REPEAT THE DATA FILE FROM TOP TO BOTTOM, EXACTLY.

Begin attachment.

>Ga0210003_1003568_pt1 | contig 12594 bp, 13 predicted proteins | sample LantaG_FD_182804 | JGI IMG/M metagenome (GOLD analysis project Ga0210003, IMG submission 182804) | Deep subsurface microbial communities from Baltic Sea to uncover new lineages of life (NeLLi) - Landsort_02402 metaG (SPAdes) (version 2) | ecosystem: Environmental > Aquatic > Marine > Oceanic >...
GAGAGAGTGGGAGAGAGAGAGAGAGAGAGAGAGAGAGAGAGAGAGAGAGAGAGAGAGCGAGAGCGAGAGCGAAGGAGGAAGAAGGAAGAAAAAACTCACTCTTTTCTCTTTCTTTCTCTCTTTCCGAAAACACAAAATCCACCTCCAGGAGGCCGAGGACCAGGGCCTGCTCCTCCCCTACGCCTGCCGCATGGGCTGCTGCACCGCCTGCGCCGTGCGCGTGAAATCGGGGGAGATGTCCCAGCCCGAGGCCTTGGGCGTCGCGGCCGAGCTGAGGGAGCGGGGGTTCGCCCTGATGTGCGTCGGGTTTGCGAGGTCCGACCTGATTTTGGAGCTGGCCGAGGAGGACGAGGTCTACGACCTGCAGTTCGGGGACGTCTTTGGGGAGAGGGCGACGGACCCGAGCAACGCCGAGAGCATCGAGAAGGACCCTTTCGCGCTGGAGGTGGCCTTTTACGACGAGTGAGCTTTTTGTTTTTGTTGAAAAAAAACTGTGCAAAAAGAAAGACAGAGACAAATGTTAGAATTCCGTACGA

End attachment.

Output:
>Ga0210003_1003568_pt1 | contig 12594 bp, 13 predicted proteins | sample LantaG_FD_182804 | JGI IMG/M metagenome (GOLD analysis project Ga0210003, IMG submission 182804) | Deep subsurface microbial communities from Baltic Sea to uncover new lineages of life (NeLLi) - Landsort_02402 metaG (SPAdes) (version 2) | ecosystem: Environmental > Aquatic > Marine > Oceanic >...
GAGAGAGTGGGAGAGAGAGAGAGAGAGAGAGAGAGAGAGAGAGAGAGAGAGAGAGAGCGAGAGCGAGAGCGAAGGAGGAAGAAGGAAGAAAAAACTCACTCTTTTCTCTTTCTTTCTCTCTTTCCGAAAACACAAAATCCACCTCCAGGAGGCCGAGGACCAGGGCCTGCTCCTCCCCTACGCCTGCCGCATGGGCTGCTGCACCGCCTGCGCCGTGCGCGTGAAATCGGGGGAGATGTCCCAGCCCGAGGCCTTGGGCGTCGCGGCCGAGCTGAGGGAGCGGGGGTTCGCCCTGATGTGCGTCGGGTTTGCGAGGTCCGACCTGATTTTGGAGCTGGCCGAGGAGGACGAGGTCTACGACCTGCAGTTCGGGGACGTCTTTGGGGAGAGGGCGACGGACCCGAGCAACGCCGAGAGCATCGAGAAGGACCCTTTCGCGCTGGAGGTGGCCTTTTACGACGAGTGAGCTTTTTGTTTTTGTTGAAAAAAAACTGTGCAAAAAGAAAGACAGAGACAAATGTTAGAATTCCGTACGA